The Argentinean artist Leandro Katz (1938) is a visual artist, poet, and filmmaker. In this exposition he presents the documentary-styled videos The day you love me (El día que me quieras) and “Exhumation” (Exhumación), both inspired in the tragic death of Ernesto Che Guevara in Bolivia in 1967. The video, The Day you Love Me came out of the artist’ interest in the photograph where was Ernesto Che Guevara lies dead over a cement surface, surrounded by the Bolivian soldiers that captured him. The movie is focus on an interview of the man who took the photograph, Freddy Alborta. The documentary interposes the interview with photographs, newspaper headings, and sequences shot in the Bolivian regions of La Higuera and Ilabaya, where a group of natives are realizing a carnival in tribute to Che Guevara. The video begins with a voice reading a text based on “The Witness” by Jorge Luis Borges, which narrates the solitary death of a man inside a stable. The title of the video, The Day You Love Me alludes to a song by Carlos Gardel, which also forms part of the music of the video.
The video Exhumation, on its part, is an interview with the forensic doctor Alejandro Incháurregui, who, along with a crew composed of investigators and anthropologists, was in charge of finding the remains of q Ernesto Che Guevara and his companions in Bolivia in 1997. In the documentary, the doctor relates their attempts to find Che Guevara’s body through details provided by Mario Vargas Salinas, a retired general of the Bolivian Armed Forces. The interview also gives details of the finding of Tania’s body, a guerrilla woman, as well as of the international fetish market that the Bolivian soldiers produced, when they took over and started selling the personal belongings of the victims of the guerrilla of Ñancahuzú, and photographs taken by the guerrilla men during Che’s campaign in Bolivia. Along with these videos, the artist presents “Chronology of the Campaign of Ernesto Che Guevara in Bolivia", which consist of mural texts that relate through different voices the tragic final campaign of Che Guevara.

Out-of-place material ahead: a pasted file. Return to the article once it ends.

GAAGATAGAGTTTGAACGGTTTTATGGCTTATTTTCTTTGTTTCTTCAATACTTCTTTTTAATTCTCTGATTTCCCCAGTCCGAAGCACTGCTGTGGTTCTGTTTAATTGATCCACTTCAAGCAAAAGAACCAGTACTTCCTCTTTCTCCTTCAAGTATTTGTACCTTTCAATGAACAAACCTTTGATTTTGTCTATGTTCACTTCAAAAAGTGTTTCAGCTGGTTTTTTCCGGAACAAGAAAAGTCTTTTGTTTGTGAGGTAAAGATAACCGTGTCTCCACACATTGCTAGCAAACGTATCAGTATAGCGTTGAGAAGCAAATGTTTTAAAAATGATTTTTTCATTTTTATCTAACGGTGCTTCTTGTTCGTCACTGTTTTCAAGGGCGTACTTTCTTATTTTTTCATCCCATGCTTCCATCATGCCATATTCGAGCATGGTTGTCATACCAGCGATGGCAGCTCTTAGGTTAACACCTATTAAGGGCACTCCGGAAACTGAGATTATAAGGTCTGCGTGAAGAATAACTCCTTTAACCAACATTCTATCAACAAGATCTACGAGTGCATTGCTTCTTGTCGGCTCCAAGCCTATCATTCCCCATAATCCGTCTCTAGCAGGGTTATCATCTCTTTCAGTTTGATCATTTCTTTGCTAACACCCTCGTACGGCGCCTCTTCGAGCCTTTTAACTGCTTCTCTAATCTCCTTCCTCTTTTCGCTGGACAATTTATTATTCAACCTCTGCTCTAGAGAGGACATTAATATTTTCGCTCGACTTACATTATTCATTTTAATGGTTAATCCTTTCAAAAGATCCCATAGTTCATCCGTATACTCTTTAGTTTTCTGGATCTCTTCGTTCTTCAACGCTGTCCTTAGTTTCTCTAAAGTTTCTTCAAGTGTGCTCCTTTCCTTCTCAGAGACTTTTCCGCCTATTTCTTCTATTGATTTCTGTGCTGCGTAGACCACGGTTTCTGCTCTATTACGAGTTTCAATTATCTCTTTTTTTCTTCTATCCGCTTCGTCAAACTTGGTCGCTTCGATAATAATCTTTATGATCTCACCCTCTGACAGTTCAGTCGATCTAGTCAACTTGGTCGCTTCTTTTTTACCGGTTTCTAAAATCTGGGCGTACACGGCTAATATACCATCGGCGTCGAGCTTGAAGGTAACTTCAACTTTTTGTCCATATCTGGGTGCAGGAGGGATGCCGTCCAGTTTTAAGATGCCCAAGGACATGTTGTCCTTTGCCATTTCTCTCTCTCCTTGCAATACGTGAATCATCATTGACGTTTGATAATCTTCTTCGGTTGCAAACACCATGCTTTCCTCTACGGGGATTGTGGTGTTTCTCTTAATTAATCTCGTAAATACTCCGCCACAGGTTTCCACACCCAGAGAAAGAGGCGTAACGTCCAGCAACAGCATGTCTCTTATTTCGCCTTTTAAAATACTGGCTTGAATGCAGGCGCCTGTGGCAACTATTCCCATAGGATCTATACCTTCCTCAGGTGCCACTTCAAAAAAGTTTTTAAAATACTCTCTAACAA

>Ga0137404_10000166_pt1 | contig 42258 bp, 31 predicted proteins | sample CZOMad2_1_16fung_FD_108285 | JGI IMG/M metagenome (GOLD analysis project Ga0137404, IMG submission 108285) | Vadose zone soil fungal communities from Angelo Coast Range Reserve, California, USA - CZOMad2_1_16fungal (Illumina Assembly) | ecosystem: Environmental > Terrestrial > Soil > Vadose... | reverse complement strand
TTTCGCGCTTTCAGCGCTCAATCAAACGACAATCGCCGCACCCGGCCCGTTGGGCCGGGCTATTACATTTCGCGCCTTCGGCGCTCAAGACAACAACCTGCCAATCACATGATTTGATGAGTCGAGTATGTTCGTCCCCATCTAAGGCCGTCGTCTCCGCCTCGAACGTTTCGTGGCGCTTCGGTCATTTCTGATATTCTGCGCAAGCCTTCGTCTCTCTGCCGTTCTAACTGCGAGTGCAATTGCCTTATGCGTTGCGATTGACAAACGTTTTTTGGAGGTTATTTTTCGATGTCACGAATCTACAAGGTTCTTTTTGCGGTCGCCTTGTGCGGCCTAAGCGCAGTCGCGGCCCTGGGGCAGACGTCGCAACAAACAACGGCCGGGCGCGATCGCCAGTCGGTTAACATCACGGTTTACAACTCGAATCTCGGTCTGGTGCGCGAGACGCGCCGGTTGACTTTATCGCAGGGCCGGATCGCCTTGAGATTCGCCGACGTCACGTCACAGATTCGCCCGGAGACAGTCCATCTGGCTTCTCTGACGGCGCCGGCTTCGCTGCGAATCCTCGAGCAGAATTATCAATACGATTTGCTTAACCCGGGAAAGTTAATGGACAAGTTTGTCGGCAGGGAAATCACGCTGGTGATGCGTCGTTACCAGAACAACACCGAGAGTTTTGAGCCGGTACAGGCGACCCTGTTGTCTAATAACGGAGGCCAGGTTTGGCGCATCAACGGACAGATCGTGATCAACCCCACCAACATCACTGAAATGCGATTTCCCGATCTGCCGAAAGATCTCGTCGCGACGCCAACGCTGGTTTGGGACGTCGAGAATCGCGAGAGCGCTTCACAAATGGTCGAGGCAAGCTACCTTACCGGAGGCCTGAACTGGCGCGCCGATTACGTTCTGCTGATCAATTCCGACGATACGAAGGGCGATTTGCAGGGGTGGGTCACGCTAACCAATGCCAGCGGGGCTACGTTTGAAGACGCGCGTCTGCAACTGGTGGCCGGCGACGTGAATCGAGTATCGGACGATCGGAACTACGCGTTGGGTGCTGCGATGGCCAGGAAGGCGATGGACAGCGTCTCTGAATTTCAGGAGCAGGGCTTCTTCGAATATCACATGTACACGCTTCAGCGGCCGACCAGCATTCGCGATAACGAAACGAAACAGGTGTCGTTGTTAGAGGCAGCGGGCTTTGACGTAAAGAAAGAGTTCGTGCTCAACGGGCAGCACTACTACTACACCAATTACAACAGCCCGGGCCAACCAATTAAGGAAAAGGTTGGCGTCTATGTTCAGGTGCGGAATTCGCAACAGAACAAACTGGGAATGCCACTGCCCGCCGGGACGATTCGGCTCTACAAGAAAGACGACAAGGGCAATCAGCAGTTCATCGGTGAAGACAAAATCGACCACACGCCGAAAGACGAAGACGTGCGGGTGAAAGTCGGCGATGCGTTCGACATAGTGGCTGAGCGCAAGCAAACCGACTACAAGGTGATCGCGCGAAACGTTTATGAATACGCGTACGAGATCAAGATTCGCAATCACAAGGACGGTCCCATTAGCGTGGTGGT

Leandro Katz lived in New York between 1965 and 2006, where he led academic and creative initiatives. In his works, he made researches that include historical, artistic, and anthropological aspects. Throughout his creation, he has produced different types of works, such as photograph installations, artist’s books, and both documentary and fictional films. For his work, Katz has received a Guggenheim scholarship, and from the National Endowment for the Arts, New York State Council on the Arts, Jerome Foundation, Rockefeller Foundation and the Hubert Bals Fond from Holland, among others. He has published various works, the most recent one, “The Ghosts of Ñancahuazú" was edited by Proa Foundation in Buenos Aires, where he has lived since 2005.